Getting started with a project plan template
The project plan template is a tool that enables project managers to create a project plan. However, the template will not complete itself and requires the participation of the project manager and the team. Project plans differ from company to company and depends on the type, size, and complexity of a project. A simple project plan template will have the following basic sections and components:
Write the scope statement of the project and identify the deliverables, work packages, and activities to consider the project a success. You can also include what is out of scope for clarity.
As the project progresses, it will reach several important milestones. Set milestones across the different phases of the project as it moves toward completion. Identify and list all the milestones and add a description and an estimated delivery date.
Divide the project into the phases it will undergo and define these phases. The phases of a project fit the lifecycle of the project. It can be as few as four or as many as six, depending on the nature of a product. Add a description for each phase and identify the sequence. Each phase will have its own set of milestones, deliverables. and activities.
List all the activities to complete the project. For every phase of the project, identify the activities needed to reach the milestones and the final deliverable that completes the project. Break down activities further until they become manageable tasks and sub-tasks. Add an estimated duration to complete the task and assign a resource responsible for the completion of that task.
With all the collected information, it is now possible to create a Gantt chart to visualize the different phases of the project, the listed activities, the identified milestones, and the duration of each task. A Gantt chart can also clarify the sequence of tasks and identify dependency between tasks. Project management software can automatically generate Gantt charts from lists and tables. They can also provide more views for all project phases.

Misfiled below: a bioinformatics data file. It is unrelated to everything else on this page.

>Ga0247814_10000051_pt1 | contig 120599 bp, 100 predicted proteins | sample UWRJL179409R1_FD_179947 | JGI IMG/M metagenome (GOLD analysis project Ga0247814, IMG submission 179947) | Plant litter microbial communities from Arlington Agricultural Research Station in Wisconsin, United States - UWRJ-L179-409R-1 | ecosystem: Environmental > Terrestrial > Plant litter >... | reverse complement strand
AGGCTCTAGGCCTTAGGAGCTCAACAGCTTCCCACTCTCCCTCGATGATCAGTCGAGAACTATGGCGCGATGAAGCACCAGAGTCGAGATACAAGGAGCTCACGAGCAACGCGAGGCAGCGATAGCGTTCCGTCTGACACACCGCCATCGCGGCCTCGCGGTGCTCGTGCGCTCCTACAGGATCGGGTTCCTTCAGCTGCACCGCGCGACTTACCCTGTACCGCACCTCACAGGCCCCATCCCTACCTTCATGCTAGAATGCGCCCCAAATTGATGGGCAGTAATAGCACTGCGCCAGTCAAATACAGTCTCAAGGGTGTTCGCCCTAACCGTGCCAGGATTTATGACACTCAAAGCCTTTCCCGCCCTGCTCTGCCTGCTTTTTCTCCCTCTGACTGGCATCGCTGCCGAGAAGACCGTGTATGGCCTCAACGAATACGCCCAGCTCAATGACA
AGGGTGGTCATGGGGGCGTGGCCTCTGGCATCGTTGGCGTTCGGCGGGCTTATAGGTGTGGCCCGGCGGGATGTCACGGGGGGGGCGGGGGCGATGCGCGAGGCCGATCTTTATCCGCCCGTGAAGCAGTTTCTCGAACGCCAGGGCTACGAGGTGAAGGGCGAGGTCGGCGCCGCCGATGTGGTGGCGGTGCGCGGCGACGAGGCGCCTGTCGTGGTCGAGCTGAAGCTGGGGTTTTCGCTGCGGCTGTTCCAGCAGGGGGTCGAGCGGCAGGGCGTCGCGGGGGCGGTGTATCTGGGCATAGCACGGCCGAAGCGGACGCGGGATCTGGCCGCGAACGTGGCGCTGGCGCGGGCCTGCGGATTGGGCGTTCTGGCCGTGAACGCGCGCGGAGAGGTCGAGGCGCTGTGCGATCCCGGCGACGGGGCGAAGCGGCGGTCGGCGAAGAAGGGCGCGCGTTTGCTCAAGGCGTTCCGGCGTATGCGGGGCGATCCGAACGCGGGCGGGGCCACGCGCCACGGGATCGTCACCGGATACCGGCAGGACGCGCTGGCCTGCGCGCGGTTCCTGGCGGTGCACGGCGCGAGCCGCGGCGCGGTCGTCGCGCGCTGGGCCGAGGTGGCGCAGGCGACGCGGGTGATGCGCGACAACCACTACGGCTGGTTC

Project plan examples
Project professionals can create a simple project plan template using spreadsheets or other productivity tools as long as it captures all the needed information.
However, as more businesses use project management to deliver initiatives, there is an increase in the variety of project plan templates and formats. The sample project plan can focus on one section more than others, such as timelines, or exclude other information not critical to the project.
Timeline-focused project plan
Priority-focused project plan
Deliverable-focused project plan
Things to remember
Project plans still matter today whether you use traditional, agile, or hybrid project management methodology. Clients still want to know when the team will deliver the project. Sponsors still want to know how much the project will cost. And the project team still want to know exactly what they need to deliver and the manner of the delivery. Project plans provide clarifying information that provides understanding to all involved. Make project planning easier with a project plan template.